Dutch Court Rules ISP Should Disclose Identity Details And Keep Illegal Website Offline
The Dutch district court of The Hague ruled in a preliminary procedure that Dutch anti-piracy organization BREIN filed against the largest Dutch internet service provider, KPN.
KPN had refused to take down an illegal website and disclose the identity details of its subscriber. BREIN was awarded these demands today. This enables BREIN to hold liable the operator of the illegal website dutchtorrent.org with an injunction and damages claim. The website gave access to hundreds of illegal files to thousands of registered users. BREIN represents rightsholders of film, music and interactive software.
Dutchtorrent.org operated from a server that was connected to the internet via KPN. The anonymous site owner was put on notice repeatedly by BREIN, but did not respond and persisted in his illegal activities. After a BREIN notice to KPN, the service provider also refused to shut down the website and disclose the identity of the website holder to BREIN. The judge decided that KPN's refusal was unlawful because the website facilitated structural copyright infringements. The judge said there can hardly be any doubt about the illegality of the site's activities.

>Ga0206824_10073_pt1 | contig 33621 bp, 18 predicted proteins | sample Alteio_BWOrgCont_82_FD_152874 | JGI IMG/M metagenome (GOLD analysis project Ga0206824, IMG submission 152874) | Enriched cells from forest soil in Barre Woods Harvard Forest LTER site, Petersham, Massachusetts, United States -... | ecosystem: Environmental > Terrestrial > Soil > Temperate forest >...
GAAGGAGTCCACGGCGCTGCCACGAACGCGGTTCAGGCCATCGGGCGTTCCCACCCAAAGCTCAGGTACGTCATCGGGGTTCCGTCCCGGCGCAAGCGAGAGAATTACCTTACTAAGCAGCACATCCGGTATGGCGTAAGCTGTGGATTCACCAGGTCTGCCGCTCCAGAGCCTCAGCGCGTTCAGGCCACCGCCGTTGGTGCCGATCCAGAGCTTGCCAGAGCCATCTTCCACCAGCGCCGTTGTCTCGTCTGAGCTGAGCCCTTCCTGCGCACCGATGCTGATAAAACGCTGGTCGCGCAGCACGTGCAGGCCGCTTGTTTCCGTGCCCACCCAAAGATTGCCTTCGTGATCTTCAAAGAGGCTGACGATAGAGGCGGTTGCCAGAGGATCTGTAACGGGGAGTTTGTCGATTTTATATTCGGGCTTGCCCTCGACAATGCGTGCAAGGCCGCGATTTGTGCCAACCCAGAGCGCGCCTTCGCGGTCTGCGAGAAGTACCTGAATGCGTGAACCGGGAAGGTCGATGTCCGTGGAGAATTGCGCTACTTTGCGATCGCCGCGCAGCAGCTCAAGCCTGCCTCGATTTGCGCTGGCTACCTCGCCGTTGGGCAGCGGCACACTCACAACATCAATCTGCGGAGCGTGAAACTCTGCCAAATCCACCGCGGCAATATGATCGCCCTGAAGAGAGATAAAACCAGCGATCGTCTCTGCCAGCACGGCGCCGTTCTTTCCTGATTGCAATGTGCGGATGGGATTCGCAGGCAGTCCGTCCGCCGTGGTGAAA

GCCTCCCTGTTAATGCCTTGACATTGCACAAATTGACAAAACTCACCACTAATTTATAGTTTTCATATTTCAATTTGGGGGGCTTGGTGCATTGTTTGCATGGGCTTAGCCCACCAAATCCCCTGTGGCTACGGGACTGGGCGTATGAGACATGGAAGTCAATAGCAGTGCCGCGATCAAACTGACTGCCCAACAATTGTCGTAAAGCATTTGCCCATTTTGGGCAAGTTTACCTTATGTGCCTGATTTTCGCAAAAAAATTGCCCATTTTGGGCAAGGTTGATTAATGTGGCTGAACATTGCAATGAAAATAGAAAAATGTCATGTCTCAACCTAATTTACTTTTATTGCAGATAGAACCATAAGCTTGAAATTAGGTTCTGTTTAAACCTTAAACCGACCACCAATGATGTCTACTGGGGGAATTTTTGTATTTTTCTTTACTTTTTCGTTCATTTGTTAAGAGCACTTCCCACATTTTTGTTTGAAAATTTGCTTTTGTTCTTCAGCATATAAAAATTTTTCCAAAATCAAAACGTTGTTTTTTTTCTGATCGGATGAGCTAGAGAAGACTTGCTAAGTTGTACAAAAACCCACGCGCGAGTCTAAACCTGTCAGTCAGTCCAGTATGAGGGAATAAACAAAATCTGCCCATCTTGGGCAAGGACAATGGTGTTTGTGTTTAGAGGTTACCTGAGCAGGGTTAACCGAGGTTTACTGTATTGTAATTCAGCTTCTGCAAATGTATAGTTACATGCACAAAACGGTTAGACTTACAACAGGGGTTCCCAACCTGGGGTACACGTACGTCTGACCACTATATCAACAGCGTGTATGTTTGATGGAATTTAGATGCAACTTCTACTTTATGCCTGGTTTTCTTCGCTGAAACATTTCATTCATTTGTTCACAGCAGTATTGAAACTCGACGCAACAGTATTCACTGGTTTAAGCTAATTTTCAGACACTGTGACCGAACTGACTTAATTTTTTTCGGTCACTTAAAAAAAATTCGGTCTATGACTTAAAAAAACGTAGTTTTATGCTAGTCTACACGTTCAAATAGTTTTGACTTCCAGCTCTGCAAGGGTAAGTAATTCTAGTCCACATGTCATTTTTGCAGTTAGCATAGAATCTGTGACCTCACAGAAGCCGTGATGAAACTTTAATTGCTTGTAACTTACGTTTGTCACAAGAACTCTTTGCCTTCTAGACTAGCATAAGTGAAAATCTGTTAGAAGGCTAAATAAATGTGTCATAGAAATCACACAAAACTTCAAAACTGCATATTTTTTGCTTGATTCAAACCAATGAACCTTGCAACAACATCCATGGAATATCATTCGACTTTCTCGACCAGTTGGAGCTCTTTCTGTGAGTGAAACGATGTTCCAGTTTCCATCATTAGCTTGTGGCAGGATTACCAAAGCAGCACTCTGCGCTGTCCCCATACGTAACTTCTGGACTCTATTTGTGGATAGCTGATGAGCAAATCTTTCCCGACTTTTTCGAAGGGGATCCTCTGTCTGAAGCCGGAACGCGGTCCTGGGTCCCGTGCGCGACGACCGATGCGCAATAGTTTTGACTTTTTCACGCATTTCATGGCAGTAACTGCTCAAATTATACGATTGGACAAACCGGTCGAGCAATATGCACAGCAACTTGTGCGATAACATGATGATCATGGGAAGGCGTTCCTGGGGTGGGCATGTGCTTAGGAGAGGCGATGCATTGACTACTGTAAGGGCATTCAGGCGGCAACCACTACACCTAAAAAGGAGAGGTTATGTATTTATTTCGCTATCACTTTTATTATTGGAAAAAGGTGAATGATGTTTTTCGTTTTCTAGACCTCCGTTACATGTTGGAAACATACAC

The judge granted the claims of BREIN. KPN has to disclose the identity of the website holder and take down the illegal website upon BREIN notice in the event it returns. The site had gone offline earlier "due to technical problems," but announced on its forum that it would return "as soon as the brainstorm is over." The site's operators considered themselves safe with KPN because it "defecates on BREIN notices."
"That was wiped away by this ruling," says BREIN's director, Tim Kuik. "Last year BREIN took down 115 illegal p2p-sites with 1.5 million registered users. If an illegal website does not comply, we demand takedown of the site from its service provider. We also demand disclosure of the name and address details of the subscriber in case we cannot find those details ourselves. That was the case in this procedure and the judge awarded our demands."
In the summer of 2006 the Amsterdam district court also awarded the disclosure of identity details to BREIN in a procedure against UPC/Chello. ISPs have to disclose name and address details to injured parties to enable them to take action against the infringer. BREIN has a justified interest to obtain those identity details. The verdicts correspond with the 2005 Supreme Court verdict in the Lycos/Pessers case.
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